All of these experiences informed the writing of Armed Forces. Musically, the record was a more elaborate iteration of the formula from the first two Attractions records. Steve Nieve’s peppy Vox organ, Bruce Thomas’s muscular and melodic bass, and Pete Thomas’s steady drums remained, but the album was poppier and a little less punk than its predecessors, laden with hooks. The lyrics, however, were flintier than anything that had come before.
The shallow American undergraduates served as a muse for “Chemistry Class,” where a sneering Costello asks, “Are you ready for the final solution?” “Goon Squad” tells of a young man co-opted by a Brownshirts-like movement. “You’ll never get to make a lampshade out of me,” the narrator vows, a reference to a horrifying Holocaust rumor. The title of “Green Shirt” harkens back to pre–World War II fascist parties whose members adopted green shirts as an emblem, and the lyrics present a dystopic vision of population control by television and warns of torture at “the Quisling Clinic”—which, implausibly, was a real place Costello noticed in Madison, Wisconsin, and couldn’t resist enlisting in a double entendre for the notorious Norwegian collaborator. An early draft of “Senior Service,” the lyrics of which are included in one of the box set’s many booklets, began with a portrait of a postwar fascist underground.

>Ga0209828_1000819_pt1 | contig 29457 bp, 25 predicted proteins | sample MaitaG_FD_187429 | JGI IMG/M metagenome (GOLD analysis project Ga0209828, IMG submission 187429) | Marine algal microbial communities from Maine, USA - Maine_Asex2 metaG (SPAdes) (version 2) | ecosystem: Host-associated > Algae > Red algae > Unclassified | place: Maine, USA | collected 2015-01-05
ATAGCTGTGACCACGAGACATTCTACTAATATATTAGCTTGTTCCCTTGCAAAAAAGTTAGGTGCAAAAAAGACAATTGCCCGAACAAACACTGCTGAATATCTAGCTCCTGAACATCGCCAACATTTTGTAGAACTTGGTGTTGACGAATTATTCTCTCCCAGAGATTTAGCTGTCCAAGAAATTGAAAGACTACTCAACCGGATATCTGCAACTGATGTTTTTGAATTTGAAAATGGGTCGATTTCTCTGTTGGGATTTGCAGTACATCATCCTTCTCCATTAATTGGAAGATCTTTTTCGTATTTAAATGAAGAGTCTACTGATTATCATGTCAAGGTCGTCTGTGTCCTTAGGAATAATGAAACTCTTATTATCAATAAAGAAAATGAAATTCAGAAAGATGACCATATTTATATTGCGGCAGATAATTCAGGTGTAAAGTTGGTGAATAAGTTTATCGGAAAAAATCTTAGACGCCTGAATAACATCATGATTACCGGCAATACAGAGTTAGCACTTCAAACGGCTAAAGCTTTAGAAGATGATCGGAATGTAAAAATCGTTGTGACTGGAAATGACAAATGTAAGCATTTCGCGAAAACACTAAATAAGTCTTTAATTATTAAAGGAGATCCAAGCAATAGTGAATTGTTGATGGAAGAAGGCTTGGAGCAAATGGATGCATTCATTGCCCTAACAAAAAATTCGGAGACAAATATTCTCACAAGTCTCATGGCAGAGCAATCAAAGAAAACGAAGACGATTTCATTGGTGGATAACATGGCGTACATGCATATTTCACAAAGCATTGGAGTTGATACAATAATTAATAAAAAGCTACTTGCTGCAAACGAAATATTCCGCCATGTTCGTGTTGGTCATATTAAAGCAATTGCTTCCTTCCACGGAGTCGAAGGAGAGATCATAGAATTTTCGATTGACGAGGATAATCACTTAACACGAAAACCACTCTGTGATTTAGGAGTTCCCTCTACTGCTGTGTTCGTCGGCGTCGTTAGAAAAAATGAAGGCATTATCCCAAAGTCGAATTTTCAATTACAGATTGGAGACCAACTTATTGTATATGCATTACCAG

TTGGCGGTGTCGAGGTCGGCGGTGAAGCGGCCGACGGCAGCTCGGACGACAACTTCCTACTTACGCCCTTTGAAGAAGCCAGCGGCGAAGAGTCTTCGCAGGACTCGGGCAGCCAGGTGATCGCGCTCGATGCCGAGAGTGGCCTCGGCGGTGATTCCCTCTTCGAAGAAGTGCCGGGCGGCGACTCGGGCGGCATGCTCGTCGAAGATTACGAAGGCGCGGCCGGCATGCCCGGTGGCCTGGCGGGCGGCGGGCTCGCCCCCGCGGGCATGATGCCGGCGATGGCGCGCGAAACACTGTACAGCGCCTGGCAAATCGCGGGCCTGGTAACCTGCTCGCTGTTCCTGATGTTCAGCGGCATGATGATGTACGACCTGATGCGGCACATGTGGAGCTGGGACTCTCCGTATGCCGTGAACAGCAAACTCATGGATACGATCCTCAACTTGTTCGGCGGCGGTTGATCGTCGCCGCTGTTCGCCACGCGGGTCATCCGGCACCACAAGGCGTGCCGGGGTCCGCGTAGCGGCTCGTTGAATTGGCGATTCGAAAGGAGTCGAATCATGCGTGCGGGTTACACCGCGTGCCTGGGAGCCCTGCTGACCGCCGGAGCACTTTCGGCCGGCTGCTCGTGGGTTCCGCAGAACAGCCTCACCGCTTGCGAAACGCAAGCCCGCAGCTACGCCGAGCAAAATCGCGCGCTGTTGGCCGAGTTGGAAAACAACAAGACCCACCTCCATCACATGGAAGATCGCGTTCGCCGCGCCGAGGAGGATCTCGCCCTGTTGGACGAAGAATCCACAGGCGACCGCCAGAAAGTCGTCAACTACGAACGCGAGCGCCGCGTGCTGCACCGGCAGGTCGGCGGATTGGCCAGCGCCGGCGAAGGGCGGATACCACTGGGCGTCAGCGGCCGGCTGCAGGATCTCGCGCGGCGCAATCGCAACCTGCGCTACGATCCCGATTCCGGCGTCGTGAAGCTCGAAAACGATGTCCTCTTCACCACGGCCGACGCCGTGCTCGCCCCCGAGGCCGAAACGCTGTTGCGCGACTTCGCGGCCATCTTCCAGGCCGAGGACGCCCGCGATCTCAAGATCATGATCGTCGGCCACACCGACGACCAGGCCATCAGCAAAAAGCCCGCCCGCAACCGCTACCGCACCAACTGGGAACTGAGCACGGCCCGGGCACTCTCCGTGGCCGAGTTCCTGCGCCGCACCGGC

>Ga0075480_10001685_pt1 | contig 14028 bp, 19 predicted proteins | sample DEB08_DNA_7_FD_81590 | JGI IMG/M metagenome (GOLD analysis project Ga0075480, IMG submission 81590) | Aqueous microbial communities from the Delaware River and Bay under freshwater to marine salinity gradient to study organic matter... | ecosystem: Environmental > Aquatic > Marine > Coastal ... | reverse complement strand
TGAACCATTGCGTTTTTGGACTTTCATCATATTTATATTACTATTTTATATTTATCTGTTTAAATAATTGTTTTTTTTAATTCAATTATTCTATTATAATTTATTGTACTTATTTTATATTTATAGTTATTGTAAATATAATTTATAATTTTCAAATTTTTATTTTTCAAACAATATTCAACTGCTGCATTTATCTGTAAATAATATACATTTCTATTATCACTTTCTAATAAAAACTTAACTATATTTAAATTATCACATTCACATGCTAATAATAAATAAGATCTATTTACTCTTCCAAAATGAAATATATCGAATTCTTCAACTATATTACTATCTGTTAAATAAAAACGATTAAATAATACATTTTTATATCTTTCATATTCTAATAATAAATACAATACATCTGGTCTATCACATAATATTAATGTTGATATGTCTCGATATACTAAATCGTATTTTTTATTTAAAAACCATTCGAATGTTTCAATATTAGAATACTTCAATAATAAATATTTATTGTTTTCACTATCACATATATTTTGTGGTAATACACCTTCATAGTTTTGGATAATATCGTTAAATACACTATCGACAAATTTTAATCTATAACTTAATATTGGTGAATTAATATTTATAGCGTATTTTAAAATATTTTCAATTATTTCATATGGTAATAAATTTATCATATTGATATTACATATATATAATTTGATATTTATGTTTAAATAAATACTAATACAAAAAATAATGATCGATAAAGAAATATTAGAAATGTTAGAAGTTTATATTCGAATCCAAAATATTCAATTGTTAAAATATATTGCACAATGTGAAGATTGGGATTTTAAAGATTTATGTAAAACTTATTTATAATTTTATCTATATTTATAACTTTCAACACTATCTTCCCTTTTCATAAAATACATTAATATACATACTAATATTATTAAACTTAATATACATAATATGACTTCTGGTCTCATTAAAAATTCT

Then there’s “Two Little Hitlers,” yet another love-gone-wrong tale that offers the most explicit of the album’s Third Reich references. Costello insists that the title is “just a turn of phrase,” but listening to such lurid lyrics with detachment is impossible. Over an incongruously cheery lite-reggae beat, Costello sings, “Two little Hitlers will fight it out until / One little Hitler does the other one’s will / I will return / I will not burn / Down in the basement.”